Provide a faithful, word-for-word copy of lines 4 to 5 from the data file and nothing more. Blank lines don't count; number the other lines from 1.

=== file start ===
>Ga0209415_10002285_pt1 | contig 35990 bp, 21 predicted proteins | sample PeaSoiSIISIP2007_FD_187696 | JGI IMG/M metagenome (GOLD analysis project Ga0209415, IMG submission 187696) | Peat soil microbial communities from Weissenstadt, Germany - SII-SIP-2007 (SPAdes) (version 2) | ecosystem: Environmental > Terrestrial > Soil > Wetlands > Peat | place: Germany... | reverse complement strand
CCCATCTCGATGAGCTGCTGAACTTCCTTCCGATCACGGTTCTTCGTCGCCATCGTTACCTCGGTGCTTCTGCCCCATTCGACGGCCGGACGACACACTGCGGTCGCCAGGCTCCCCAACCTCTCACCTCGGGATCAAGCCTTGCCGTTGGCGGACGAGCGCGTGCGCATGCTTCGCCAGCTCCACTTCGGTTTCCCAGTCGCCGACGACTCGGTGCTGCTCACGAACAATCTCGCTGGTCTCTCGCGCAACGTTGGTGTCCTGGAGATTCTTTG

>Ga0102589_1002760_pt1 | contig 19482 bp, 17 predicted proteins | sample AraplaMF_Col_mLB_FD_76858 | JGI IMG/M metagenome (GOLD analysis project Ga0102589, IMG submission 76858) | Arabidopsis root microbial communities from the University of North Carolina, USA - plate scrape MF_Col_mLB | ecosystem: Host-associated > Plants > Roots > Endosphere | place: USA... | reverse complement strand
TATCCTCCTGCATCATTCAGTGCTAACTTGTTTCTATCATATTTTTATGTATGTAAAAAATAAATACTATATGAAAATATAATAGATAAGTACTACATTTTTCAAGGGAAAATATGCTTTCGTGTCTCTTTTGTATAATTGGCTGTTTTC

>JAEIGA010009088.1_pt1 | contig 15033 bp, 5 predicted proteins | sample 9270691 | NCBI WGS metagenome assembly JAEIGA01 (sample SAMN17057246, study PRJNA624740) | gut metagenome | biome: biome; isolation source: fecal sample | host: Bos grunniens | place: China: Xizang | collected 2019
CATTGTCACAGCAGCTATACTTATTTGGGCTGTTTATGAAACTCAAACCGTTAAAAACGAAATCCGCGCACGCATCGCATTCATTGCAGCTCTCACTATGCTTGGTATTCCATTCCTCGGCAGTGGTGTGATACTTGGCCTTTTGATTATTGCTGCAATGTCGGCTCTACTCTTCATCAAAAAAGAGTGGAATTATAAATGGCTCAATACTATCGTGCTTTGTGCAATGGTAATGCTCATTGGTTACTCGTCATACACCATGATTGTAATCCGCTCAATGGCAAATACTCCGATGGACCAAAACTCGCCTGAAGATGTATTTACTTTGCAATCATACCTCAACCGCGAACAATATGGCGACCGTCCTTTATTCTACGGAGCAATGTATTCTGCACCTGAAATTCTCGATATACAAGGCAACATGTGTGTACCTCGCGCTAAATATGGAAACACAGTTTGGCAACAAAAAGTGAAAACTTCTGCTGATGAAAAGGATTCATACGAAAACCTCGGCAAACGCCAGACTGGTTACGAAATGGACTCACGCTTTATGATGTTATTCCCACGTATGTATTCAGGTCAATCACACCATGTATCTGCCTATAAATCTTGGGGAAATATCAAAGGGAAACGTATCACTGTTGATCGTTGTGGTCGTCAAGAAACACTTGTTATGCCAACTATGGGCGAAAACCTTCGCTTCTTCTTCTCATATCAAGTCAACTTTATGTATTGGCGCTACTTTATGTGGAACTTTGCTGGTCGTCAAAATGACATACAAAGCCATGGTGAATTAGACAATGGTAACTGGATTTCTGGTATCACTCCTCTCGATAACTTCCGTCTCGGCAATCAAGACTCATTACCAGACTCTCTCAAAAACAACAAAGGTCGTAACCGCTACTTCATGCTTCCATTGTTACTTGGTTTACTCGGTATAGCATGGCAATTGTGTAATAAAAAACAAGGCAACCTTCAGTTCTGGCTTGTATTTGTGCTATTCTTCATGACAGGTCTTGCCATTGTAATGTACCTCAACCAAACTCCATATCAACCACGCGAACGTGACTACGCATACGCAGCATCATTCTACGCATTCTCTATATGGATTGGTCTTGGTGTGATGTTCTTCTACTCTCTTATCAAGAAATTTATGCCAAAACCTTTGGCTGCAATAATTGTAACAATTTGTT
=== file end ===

TATCCTCCTGCATCATTCAGTGCTAACTTGTTTCTATCATATTTTTATGTATGTAAAAAATAAATACTATATGAAAATATAATAGATAAGTACTACATTTTTCAAGGGAAAATATGCTTTCGTGTCTCTTTTGTATAATTGGCTGTTTTC

>JAEIGA010009088.1_pt1 | contig 15033 bp, 5 predicted proteins | sample 9270691 | NCBI WGS metagenome assembly JAEIGA01 (sample SAMN17057246, study PRJNA624740) | gut metagenome | biome: biome; isolation source: fecal sample | host: Bos grunniens | place: China: Xizang | collected 2019